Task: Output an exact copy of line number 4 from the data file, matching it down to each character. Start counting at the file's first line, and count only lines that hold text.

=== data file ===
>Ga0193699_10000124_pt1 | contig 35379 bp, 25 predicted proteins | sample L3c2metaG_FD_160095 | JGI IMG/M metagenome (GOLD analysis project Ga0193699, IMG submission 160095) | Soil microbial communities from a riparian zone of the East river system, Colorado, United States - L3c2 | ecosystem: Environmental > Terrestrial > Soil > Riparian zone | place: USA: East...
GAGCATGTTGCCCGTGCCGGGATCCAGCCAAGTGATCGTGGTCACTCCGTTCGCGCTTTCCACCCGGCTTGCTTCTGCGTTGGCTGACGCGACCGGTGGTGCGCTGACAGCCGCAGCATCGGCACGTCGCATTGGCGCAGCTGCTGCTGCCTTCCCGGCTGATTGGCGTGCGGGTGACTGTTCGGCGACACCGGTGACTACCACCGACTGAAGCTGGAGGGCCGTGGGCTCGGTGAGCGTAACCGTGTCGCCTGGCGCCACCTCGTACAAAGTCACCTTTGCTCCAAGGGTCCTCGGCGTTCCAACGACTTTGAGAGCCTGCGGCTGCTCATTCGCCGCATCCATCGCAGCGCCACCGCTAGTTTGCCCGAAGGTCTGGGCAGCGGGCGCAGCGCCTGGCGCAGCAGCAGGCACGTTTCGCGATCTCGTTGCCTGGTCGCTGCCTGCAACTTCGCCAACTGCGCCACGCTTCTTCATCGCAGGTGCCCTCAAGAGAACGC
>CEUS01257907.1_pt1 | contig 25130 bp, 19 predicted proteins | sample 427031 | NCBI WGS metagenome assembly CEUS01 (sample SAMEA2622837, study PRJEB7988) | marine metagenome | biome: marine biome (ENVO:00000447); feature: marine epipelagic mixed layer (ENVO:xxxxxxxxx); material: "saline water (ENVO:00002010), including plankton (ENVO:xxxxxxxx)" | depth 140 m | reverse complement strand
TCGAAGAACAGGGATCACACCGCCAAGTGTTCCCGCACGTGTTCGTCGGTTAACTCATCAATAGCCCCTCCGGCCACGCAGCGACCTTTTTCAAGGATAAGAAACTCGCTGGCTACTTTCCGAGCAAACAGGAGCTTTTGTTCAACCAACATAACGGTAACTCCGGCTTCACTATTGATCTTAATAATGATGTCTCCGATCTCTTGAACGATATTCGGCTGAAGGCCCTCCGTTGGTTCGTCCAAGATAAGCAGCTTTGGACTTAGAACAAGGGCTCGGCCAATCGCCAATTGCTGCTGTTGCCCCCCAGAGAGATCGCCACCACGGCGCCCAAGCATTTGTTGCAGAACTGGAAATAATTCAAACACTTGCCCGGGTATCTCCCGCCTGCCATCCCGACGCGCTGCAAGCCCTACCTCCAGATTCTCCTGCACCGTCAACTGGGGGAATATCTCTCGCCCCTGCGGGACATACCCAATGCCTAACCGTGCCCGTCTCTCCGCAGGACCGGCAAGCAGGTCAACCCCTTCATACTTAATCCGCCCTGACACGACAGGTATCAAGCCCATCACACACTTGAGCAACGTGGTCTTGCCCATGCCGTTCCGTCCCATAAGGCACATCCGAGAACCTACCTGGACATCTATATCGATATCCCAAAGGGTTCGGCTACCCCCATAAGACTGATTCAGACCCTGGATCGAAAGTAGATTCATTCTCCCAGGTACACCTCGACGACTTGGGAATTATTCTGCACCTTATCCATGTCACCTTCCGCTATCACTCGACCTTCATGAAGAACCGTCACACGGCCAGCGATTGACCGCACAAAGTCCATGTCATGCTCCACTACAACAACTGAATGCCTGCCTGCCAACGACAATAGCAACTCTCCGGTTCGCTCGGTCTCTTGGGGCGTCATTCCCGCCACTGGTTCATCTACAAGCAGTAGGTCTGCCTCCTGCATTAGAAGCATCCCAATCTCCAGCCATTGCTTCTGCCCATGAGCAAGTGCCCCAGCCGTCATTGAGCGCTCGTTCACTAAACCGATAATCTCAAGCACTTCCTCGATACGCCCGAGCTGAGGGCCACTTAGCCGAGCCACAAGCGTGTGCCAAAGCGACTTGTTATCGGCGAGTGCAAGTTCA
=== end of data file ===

TCGAAGAACAGGGATCACACCGCCAAGTGTTCCCGCACGTGTTCGTCGGTTAACTCATCAATAGCCCCTCCGGCCACGCAGCGACCTTTTTCAAGGATAAGAAACTCGCTGGCTACTTTCCGAGCAAACAGGAGCTTTTGTTCAACCAACATAACGGTAACTCCGGCTTCACTATTGATCTTAATAATGATGTCTCCGATCTCTTGAACGATATTCGGCTGAAGGCCCTCCGTTGGTTCGTCCAAGATAAGCAGCTTTGGACTTAGAACAAGGGCTCGGCCAATCGCCAATTGCTGCTGTTGCCCCCCAGAGAGATCGCCACCACGGCGCCCAAGCATTTGTTGCAGAACTGGAAATAATTCAAACACTTGCCCGGGTATCTCCCGCCTGCCATCCCGACGCGCTGCAAGCCCTACCTCCAGATTCTCCTGCACCGTCAACTGGGGGAATATCTCTCGCCCCTGCGGGACATACCCAATGCCTAACCGTGCCCGTCTCTCCGCAGGACCGGCAAGCAGGTCAACCCCTTCATACTTAATCCGCCCTGACACGACAGGTATCAAGCCCATCACACACTTGAGCAACGTGGTCTTGCCCATGCCGTTCCGTCCCATAAGGCACATCCGAGAACCTACCTGGACATCTATATCGATATCCCAAAGGGTTCGGCTACCCCCATAAGACTGATTCAGACCCTGGATCGAAAGTAGATTCATTCTCCCAGGTACACCTCGACGACTTGGGAATTATTCTGCACCTTATCCATGTCACCTTCCGCTATCACTCGACCTTCATGAAGAACCGTCACACGGCCAGCGATTGACCGCACAAAGTCCATGTCATGCTCCACTACAACAACTGAATGCCTGCCTGCCAACGACAATAGCAACTCTCCGGTTCGCTCGGTCTCTTGGGGCGTCATTCCCGCCACTGGTTCATCTACAAGCAGTAGGTCTGCCTCCTGCATTAGAAGCATCCCAATCTCCAGCCATTGCTTCTGCCCATGAGCAAGTGCCCCAGCCGTCATTGAGCGCTCGTTCACTAAACCGATAATCTCAAGCACTTCCTCGATACGCCCGAGCTGAGGGCCACTTAGCCGAGCCACAAGCGTGTGCCAAAGCGACTTGTTATCGGCGAGTGCAAGTTCA